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Why I Garden #34

Asparagus - first harvest

Asparagus ~ Spring on your plate.

This may not be the most impressive harvest to come from our garden, but it is satisfying. Fresh asparagus is a sure sign of Spring and I was very happy to cut even a few spears from our garden. Asparagus plants (Asparagus officinalis) are perennial and take two years to establish before the spears can be harvested. This first harvest was a very long time in coming and even sweeter for the wait. We did "cheat" a bit and added store-bought asparagus to our own to make a more generous serving of roasted asparagus spears.

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Local Power and Clean Energy

Green Power to the People

How can a city shift to renewable energy when the local power utility is committed to fossil fuels? Boulder, CO has decided to "explore ... forming a city-owned utility". The Kit Carson Electric Coop in Taos, NM has a customer-owned solar array and other renewable energy purchase contracts. The City and County of Santa Fe, NM are researching creating their own publicly-owned electric utility.

Let's Plant Some Sh!t

Ron Finley - TED talk

To quote Ron Finley, "Let's Plant Some Sh!t"! Ron is a guerrilla gardner in South Central Los Angeles where he has put shovel to soil and redesigned his neighborhood by planting gardens.

“Gardening is the most therapeutic and defiant act you can do, especially in the inner city. Plus, you get strawberries.”

It's time to get off my cushy chair and grow some change in my own neighborhood.

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The Cutting Edge of Water

Watershed Restoration Model

By necessity, life in the American Southwest depends on the availability of water. Aldo Leopold understood the importance of watersheds and those lessons are being re-learned today. Here is a documentary of a two day watershed restoration workshop held in October 2012 at Ampersand Sustainable Learning Center near Madrid, NM. "The Cutting Edge" was taught by Brad Lancaster, Amanda Bramble, Jan-Willem Jansens, Steve Carson and Craig Sponholtz. The workshop focused on catching, sinking, storing and using water where it falls.

Happy to be Nominated

If you read green blogs, you've noticed there are a LOT of them. It's difficult to stand out in this big, green crowd. So, I was pleased that was included in a "Top 100 Green Blogs To Follow In 2013" list. Don't worry, I won't let the fame and glory go to my head.

"I just want to be nominated; beggars can't be choosers."
  - Nicole Kidman

Bathroom Remodel Part 3 - Trampled Under Foot

Linoleum roll

While replacing the deck and subfloor we researched bathroom flooring choices. Our criteria for the floor were: low maintenance and water resistant, not cold underfoot, moderate to low price, and preferably a sustainable product. Those requirements quickly narrowed the choices to linoleum.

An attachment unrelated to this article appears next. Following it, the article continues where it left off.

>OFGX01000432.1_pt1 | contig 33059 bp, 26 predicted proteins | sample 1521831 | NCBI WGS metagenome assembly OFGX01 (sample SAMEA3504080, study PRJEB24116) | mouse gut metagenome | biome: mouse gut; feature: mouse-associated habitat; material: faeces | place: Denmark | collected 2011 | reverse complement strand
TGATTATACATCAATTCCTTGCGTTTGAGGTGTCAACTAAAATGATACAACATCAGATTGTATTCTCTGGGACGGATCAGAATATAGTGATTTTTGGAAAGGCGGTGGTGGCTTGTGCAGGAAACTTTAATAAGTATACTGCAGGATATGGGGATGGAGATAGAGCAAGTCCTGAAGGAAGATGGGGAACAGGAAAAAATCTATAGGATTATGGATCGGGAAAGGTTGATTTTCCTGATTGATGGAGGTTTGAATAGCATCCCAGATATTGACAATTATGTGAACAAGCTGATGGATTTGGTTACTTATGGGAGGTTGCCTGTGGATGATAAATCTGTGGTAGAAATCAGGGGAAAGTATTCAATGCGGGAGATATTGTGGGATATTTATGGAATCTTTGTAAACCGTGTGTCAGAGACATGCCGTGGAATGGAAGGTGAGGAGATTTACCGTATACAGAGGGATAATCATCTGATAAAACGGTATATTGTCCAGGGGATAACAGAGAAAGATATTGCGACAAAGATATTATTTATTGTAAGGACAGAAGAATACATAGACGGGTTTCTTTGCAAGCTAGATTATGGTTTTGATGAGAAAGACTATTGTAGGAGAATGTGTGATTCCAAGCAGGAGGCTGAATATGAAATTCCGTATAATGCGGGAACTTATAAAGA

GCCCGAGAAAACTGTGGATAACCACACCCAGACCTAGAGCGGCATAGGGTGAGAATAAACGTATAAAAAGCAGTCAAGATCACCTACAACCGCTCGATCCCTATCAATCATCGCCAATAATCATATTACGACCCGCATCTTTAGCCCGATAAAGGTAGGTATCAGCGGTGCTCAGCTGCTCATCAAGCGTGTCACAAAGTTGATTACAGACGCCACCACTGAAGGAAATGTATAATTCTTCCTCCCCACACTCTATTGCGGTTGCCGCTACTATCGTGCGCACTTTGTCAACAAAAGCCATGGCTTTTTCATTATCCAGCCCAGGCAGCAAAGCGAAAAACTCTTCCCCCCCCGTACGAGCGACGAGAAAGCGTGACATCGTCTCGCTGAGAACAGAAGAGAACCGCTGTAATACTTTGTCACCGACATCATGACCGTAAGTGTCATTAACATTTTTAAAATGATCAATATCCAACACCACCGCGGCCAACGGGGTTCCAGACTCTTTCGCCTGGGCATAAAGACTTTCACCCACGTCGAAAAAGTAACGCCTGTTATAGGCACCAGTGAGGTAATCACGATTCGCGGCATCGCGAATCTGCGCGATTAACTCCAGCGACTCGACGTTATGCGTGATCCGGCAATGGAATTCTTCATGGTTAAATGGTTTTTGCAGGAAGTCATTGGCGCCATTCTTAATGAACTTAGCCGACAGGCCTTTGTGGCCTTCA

Why I Garden #33

Canyon Grape - Raisins on the Vine

Fall. Autumnal Equinox. The first hard freeze.

Frankly, the garden and I need a rest. I love a full season of planting, watering, weeding and harvesting. And I love the end of that season just as much. We had our first hard freeze several days ago and I'm happy to look out on a mostly dormant garden. I did expand the cold frame and will be planting hardy greens (Arugula, Mustard Greens and Spinach) to go with the Kale and Chard that have survived the freeze without complaint. I still need to mulch a few beds and will be turning the compost one last time this season.

Flushed With Pride

Dual-flush Toilet Conversion Kit - installed

I've finished many efficiency-oriented, DIY projects around our house. Some projects, like insulation, are nearly invisible and some are quite simple, like weather stripping. But few are as subtle, yet a regular part of our daily lives as this one. I've just installed a dual-flush conversion kit into the most frequently used toilet in our home. It's not something we're likely to show off to the neighbors, but it will help reduce our household water use.

Why I Garden #32

Fernbush blooming

Once again this summer I looked into the garden and saw new flowers on plant that hadn't bloomed before. Despite the ongoing drought the Fernbush (Chamaebatiaria millefolium) that we planted a few years ago decided to blossom. Scores of small, white, rose-like flowers with yellow centers popped up between the lacy foliage. Here is one more native plant that has thrived in our arid Southwestern climate with little to no attention.

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New Mexico Plant Materials Center - Fernbush

A Cabin Full of Inspiration

Aldo Leopold cabin in Tres Piedras, NM

There is something about the Southwestern landscape that inspires people. Whether it's the mountains and deserts, the distant horizon, or the technicolor sunsets I don't know. But, something about this place sparks people's imagination. Case in point - Aldo Leopold. Something happened while Leopold was in Arizona and New Mexico that drove him to write A Sand County Almanac and to think about conservation in a new way.

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